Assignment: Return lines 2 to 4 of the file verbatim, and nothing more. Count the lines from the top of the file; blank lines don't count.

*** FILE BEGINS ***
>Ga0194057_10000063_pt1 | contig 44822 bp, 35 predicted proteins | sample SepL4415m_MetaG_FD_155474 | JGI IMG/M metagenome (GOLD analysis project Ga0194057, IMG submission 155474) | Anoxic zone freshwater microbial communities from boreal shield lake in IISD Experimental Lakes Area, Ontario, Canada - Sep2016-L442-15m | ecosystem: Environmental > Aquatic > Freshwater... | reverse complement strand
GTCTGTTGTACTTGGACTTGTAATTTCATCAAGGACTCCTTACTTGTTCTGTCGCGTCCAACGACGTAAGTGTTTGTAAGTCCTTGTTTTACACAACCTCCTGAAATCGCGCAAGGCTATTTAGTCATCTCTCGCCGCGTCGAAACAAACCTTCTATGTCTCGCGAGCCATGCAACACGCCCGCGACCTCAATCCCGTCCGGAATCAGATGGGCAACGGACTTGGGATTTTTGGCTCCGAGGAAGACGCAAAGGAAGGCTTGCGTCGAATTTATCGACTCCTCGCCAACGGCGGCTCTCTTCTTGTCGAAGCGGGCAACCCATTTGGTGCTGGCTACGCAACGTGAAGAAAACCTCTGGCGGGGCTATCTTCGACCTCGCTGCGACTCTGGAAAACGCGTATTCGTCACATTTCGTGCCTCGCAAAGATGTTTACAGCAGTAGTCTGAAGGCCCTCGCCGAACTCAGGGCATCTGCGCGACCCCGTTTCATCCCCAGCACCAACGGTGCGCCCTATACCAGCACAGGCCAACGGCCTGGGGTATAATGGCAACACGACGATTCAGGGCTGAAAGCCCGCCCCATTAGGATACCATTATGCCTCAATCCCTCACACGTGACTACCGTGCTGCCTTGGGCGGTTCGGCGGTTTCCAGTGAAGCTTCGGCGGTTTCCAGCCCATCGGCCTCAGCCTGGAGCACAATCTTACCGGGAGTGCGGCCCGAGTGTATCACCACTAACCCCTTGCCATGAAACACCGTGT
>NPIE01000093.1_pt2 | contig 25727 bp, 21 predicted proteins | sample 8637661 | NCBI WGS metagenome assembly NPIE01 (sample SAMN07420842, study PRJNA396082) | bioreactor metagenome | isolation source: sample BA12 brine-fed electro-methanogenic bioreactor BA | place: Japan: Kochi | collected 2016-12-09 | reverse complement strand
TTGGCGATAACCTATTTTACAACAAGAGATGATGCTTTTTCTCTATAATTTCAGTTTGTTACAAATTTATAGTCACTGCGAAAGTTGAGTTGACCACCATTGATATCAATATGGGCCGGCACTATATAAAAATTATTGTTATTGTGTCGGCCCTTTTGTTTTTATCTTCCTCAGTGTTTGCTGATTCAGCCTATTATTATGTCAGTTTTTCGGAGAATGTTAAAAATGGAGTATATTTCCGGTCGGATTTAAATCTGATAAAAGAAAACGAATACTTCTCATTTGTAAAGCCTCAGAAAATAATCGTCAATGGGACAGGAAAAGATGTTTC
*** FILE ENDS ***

GTCTGTTGTACTTGGACTTGTAATTTCATCAAGGACTCCTTACTTGTTCTGTCGCGTCCAACGACGTAAGTGTTTGTAAGTCCTTGTTTTACACAACCTCCTGAAATCGCGCAAGGCTATTTAGTCATCTCTCGCCGCGTCGAAACAAACCTTCTATGTCTCGCGAGCCATGCAACACGCCCGCGACCTCAATCCCGTCCGGAATCAGATGGGCAACGGACTTGGGATTTTTGGCTCCGAGGAAGACGCAAAGGAAGGCTTGCGTCGAATTTATCGACTCCTCGCCAACGGCGGCTCTCTTCTTGTCGAAGCGGGCAACCCATTTGGTGCTGGCTACGCAACGTGAAGAAAACCTCTGGCGGGGCTATCTTCGACCTCGCTGCGACTCTGGAAAACGCGTATTCGTCACATTTCGTGCCTCGCAAAGATGTTTACAGCAGTAGTCTGAAGGCCCTCGCCGAACTCAGGGCATCTGCGCGACCCCGTTTCATCCCCAGCACCAACGGTGCGCCCTATACCAGCACAGGCCAACGGCCTGGGGTATAATGGCAACACGACGATTCAGGGCTGAAAGCCCGCCCCATTAGGATACCATTATGCCTCAATCCCTCACACGTGACTACCGTGCTGCCTTGGGCGGTTCGGCGGTTTCCAGTGAAGCTTCGGCGGTTTCCAGCCCATCGGCCTCAGCCTGGAGCACAATCTTACCGGGAGTGCGGCCCGAGTGTATCACCACTAACCCCTTGCCATGAAACACCGTGT
>NPIE01000093.1_pt2 | contig 25727 bp, 21 predicted proteins | sample 8637661 | NCBI WGS metagenome assembly NPIE01 (sample SAMN07420842, study PRJNA396082) | bioreactor metagenome | isolation source: sample BA12 brine-fed electro-methanogenic bioreactor BA | place: Japan: Kochi | collected 2016-12-09 | reverse complement strand
TTGGCGATAACCTATTTTACAACAAGAGATGATGCTTTTTCTCTATAATTTCAGTTTGTTACAAATTTATAGTCACTGCGAAAGTTGAGTTGACCACCATTGATATCAATATGGGCCGGCACTATATAAAAATTATTGTTATTGTGTCGGCCCTTTTGTTTTTATCTTCCTCAGTGTTTGCTGATTCAGCCTATTATTATGTCAGTTTTTCGGAGAATGTTAAAAATGGAGTATATTTCCGGTCGGATTTAAATCTGATAAAAGAAAACGAATACTTCTCATTTGTAAAGCCTCAGAAAATAATCGTCAATGGGACAGGAAAAGATGTTTC